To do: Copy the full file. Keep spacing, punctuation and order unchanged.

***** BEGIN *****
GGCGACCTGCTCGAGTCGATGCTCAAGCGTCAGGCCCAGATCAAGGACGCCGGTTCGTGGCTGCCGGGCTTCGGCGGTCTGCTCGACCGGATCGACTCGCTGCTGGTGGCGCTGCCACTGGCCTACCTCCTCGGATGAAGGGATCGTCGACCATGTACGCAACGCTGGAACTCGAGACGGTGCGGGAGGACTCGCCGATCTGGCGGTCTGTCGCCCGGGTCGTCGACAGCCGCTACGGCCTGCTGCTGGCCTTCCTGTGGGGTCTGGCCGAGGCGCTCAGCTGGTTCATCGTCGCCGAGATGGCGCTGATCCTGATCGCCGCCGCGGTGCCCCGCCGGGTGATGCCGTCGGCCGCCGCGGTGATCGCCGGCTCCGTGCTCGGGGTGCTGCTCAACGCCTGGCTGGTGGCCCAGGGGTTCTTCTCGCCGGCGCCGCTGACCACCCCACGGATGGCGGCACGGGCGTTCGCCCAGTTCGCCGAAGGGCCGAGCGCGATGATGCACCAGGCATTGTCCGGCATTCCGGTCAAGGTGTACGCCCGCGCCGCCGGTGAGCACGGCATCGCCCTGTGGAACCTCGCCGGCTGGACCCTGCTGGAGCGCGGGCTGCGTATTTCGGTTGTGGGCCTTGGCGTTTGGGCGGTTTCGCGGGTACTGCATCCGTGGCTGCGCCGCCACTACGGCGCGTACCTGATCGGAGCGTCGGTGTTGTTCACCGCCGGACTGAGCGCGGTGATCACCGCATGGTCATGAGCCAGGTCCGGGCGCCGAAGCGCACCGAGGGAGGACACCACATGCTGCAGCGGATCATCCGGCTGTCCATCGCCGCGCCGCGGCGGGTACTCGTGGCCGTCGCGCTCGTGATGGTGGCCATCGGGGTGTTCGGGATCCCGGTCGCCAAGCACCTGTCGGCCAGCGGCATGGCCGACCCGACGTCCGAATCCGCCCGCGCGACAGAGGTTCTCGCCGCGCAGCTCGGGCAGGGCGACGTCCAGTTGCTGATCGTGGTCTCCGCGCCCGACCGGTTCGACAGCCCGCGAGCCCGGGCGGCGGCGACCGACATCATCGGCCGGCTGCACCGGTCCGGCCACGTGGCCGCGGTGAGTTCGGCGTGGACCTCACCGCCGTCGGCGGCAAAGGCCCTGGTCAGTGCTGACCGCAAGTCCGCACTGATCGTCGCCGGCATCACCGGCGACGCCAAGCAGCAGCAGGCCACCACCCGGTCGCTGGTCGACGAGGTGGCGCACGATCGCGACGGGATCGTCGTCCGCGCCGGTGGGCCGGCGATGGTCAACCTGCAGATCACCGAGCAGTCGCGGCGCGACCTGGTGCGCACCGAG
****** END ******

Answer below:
GGCGACCTGCTCGAGTCGATGCTCAAGCGTCAGGCCCAGATCAAGGACGCCGGTTCGTGGCTGCCGGGCTTCGGCGGTCTGCTCGACCGGATCGACTCGCTGCTGGTGGCGCTGCCACTGGCCTACCTCCTCGGATGAAGGGATCGTCGACCATGTACGCAACGCTGGAACTCGAGACGGTGCGGGAGGACTCGCCGATCTGGCGGTCTGTCGCCCGGGTCGTCGACAGCCGCTACGGCCTGCTGCTGGCCTTCCTGTGGGGTCTGGCCGAGGCGCTCAGCTGGTTCATCGTCGCCGAGATGGCGCTGATCCTGATCGCCGCCGCGGTGCCCCGCCGGGTGATGCCGTCGGCCGCCGCGGTGATCGCCGGCTCCGTGCTCGGGGTGCTGCTCAACGCCTGGCTGGTGGCCCAGGGGTTCTTCTCGCCGGCGCCGCTGACCACCCCACGGATGGCGGCACGGGCGTTCGCCCAGTTCGCCGAAGGGCCGAGCGCGATGATGCACCAGGCATTGTCCGGCATTCCGGTCAAGGTGTACGCCCGCGCCGCCGGTGAGCACGGCATCGCCCTGTGGAACCTCGCCGGCTGGACCCTGCTGGAGCGCGGGCTGCGTATTTCGGTTGTGGGCCTTGGCGTTTGGGCGGTTTCGCGGGTACTGCATCCGTGGCTGCGCCGCCACTACGGCGCGTACCTGATCGGAGCGTCGGTGTTGTTCACCGCCGGACTGAGCGCGGTGATCACCGCATGGTCATGAGCCAGGTCCGGGCGCCGAAGCGCACCGAGGGAGGACACCACATGCTGCAGCGGATCATCCGGCTGTCCATCGCCGCGCCGCGGCGGGTACTCGTGGCCGTCGCGCTCGTGATGGTGGCCATCGGGGTGTTCGGGATCCCGGTCGCCAAGCACCTGTCGGCCAGCGGCATGGCCGACCCGACGTCCGAATCCGCCCGCGCGACAGAGGTTCTCGCCGCGCAGCTCGGGCAGGGCGACGTCCAGTTGCTGATCGTGGTCTCCGCGCCCGACCGGTTCGACAGCCCGCGAGCCCGGGCGGCGGCGACCGACATCATCGGCCGGCTGCACCGGTCCGGCCACGTGGCCGCGGTGAGTTCGGCGTGGACCTCACCGCCGTCGGCGGCAAAGGCCCTGGTCAGTGCTGACCGCAAGTCCGCACTGATCGTCGCCGGCATCACCGGCGACGCCAAGCAGCAGCAGGCCACCACCCGGTCGCTGGTCGACGAGGTGGCGCACGATCGCGACGGGATCGTCGTCCGCGCCGGTGGGCCGGCGATGGTCAACCTGCAGATCACCGAGCAGTCGCGGCGCGACCTGGTGCGCACCGAG